Ok, confession time. There’s actually a literal mountain of new books on my bedside table waiting to be dissected (not unlike this time last year) but circumstances involving university work, personal commitments and complete, sheer and unadulterated laziness (which I blame on the pre-summer Australian heat) have gotten in the way of diving into new and exciting things. Those of you who prefer my current reviews rather than ruminating on old-hand titles will probably want to skip this weekend – and before anyone asks, yes, the Death of the Family review will be next week. Promise. Maybe.
Instead, let’s take a look at an indie title from earlier this year that I actually didn’t like. Y’see, I have a ritual every time Free Comic Book Day rolls around in May, which is to pick at least one book off the shelf from a title or character I’ve never read before. In 2011 it was Daredevil, and 2012 introduced me to the wonder that is Animal Man. Far from making a hat trick of awesome new books for this annual practice, 2013 provided me with Great Pacific.
Ok, I also picked up the first volume of Transmetropolitan which turned out to be an infinitely better FCBD New Series substitute, but Great Pacific was bought with the specific intent to keep my ritual going. So, for that reason, I can label it as having upset the trend.
The premise is simple – really rich dude whose name I cannot remember off the top of my head ends up dissatisfied with the corporate lifestyle, and opts instead to go into the eponymous Pacific Ocean and start his own country. Y’know, as you do. Unfortunately for him, the country he sets up is situated on top of a giant mass of floating plastic that has congealed in the middle of the ocean like the remains of several melted aquatic snowmen. Apparently this is the Great Pacific Garbage Patch (which is a real-world thing – go Google it and stare in horror at what you uncover) which the main character wants to colonise because…uhm…he really wants people to look at it?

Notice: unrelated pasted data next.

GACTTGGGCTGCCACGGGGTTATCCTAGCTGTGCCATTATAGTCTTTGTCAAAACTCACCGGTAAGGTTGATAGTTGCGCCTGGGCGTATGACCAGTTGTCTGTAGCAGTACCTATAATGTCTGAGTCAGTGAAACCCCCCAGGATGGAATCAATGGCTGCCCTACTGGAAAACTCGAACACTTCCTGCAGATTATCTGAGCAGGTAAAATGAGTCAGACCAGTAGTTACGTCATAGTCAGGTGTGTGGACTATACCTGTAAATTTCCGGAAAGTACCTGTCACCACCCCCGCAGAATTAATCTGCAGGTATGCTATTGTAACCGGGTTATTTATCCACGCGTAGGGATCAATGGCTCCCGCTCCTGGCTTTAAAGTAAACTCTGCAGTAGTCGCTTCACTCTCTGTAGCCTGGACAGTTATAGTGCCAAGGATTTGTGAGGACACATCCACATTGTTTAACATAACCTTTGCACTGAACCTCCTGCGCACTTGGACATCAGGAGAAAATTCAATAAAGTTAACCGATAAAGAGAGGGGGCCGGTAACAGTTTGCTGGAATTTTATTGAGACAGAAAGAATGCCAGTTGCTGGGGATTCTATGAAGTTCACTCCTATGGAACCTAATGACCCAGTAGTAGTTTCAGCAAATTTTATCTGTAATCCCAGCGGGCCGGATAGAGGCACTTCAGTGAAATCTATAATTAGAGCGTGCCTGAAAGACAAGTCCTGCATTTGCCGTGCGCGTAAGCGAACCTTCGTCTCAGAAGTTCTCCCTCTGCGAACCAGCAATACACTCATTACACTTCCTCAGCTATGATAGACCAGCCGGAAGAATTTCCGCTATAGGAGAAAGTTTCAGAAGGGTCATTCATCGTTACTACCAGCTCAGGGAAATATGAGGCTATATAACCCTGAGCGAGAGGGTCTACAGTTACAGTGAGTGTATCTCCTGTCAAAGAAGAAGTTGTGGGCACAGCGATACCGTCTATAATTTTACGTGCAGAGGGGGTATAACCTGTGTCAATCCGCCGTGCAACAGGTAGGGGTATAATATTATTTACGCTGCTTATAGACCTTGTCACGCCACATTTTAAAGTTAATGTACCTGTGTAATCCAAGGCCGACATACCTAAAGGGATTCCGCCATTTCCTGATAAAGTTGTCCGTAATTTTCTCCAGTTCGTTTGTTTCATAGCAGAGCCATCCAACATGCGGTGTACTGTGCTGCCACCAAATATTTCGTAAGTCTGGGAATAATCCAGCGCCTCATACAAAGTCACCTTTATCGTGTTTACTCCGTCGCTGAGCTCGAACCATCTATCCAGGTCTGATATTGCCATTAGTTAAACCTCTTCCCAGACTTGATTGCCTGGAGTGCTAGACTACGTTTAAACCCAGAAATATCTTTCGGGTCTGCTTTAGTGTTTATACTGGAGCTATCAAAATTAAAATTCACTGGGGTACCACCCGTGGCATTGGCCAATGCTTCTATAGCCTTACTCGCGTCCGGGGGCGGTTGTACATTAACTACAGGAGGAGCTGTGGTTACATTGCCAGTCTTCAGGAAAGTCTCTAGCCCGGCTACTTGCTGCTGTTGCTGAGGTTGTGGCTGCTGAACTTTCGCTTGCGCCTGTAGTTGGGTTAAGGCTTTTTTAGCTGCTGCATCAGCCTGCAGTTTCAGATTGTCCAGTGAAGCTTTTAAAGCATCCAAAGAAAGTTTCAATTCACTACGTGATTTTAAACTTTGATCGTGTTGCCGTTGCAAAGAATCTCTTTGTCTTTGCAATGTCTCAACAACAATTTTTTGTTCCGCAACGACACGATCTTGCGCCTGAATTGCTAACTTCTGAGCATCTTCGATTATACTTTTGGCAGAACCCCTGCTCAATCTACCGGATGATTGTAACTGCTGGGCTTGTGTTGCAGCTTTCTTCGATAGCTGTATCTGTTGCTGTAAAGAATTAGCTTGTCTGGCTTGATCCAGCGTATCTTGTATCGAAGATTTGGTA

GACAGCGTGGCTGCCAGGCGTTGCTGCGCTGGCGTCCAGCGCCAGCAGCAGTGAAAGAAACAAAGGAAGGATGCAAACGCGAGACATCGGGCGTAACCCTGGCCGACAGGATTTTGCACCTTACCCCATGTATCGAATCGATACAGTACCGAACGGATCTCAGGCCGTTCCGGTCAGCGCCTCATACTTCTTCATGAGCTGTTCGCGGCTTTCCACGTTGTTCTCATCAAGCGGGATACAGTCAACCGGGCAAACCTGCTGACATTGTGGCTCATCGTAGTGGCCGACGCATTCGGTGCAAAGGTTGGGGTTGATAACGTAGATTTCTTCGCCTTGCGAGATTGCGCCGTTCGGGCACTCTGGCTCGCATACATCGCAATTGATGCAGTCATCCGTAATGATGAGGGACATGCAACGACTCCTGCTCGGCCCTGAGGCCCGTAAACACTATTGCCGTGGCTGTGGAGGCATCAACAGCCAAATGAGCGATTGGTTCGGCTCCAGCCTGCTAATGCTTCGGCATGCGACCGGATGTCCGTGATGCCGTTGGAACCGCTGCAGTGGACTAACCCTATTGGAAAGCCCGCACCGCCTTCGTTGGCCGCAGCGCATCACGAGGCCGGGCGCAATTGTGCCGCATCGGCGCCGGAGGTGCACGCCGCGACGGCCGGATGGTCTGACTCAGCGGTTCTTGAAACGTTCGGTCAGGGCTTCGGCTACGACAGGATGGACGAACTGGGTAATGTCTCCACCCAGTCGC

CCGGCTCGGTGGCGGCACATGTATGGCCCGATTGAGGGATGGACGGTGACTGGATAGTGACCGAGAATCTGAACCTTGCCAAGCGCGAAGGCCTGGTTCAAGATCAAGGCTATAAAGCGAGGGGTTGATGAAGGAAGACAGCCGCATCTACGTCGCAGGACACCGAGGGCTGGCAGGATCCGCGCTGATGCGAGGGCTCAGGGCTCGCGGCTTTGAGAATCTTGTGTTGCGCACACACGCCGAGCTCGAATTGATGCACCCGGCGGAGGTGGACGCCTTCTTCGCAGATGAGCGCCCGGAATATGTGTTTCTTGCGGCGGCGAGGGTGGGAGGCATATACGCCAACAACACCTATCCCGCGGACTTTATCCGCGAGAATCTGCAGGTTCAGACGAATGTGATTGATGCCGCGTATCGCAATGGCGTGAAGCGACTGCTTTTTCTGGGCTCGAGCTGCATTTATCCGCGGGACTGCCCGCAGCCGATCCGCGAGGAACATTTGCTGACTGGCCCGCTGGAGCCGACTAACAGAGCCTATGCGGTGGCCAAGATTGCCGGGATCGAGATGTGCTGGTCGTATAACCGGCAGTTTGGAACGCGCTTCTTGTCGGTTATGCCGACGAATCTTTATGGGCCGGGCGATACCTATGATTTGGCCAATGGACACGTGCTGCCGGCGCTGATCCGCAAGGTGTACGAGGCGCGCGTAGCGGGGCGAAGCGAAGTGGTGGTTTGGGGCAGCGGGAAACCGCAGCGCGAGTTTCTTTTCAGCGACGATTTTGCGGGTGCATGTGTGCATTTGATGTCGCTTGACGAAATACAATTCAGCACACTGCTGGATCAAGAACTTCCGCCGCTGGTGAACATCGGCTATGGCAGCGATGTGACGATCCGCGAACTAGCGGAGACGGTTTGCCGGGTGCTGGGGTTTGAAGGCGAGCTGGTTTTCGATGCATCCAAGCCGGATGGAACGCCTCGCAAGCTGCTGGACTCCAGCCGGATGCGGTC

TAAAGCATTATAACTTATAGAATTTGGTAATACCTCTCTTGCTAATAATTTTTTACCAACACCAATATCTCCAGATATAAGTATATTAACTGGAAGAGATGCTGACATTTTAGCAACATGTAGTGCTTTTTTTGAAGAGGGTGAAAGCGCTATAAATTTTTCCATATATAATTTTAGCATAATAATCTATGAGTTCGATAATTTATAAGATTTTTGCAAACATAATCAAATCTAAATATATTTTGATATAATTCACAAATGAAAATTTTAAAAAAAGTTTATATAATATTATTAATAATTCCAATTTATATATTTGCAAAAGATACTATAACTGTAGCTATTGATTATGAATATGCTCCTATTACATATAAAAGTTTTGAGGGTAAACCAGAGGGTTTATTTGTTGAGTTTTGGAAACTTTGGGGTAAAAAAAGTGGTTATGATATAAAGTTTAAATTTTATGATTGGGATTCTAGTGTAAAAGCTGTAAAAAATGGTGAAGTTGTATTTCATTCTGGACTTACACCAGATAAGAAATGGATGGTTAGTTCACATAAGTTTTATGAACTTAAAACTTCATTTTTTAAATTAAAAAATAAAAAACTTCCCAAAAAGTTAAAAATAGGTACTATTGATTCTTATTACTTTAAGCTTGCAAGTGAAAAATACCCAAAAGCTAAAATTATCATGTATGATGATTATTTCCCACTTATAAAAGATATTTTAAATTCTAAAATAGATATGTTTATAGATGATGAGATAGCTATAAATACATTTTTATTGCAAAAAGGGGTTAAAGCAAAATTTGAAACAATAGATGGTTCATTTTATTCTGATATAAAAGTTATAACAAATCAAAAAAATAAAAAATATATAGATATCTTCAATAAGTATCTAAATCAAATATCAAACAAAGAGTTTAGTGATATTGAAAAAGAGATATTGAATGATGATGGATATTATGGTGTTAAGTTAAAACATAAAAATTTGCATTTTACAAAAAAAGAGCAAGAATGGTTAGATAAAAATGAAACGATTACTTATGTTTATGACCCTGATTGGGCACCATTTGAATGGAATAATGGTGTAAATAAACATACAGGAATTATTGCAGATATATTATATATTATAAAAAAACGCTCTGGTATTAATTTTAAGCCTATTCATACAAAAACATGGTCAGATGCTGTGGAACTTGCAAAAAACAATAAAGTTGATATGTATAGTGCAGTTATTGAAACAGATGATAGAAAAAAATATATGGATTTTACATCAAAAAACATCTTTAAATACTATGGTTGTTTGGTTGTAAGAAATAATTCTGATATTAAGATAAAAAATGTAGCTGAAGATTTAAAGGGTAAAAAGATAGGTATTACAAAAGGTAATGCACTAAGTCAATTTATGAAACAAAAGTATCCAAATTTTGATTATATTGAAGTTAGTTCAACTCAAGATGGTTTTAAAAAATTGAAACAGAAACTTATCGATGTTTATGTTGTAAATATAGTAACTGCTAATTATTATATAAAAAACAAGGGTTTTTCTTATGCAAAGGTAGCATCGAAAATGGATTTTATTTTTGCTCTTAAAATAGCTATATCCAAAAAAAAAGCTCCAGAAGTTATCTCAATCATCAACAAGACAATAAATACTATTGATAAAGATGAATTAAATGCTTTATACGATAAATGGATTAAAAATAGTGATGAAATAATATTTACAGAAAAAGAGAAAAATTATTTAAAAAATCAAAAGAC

I dunno, one of the big problems this book has – and trust me, there are several – is a distinct lack of coherency. Rich Guy settles on the Garbage Patch with his best friend Idiot Face in hopes of drawing attention to the situation in the Pacific Ocean, but the most that really happens on that front is that some weird government types not dissimilar to the CIA get sent to take him down. There are also some board meetings at Rich Guy’s company where they talk about ousting him from their board of directors, then some dude that Rich Guy knows turns up to take care of things, then there’s a giant squidtopus that may or may not be capable of understanding English, then there’s a tribe of plastic-mass-dwelling nomads who try to kill Rich Guy, then French mercenaries show up–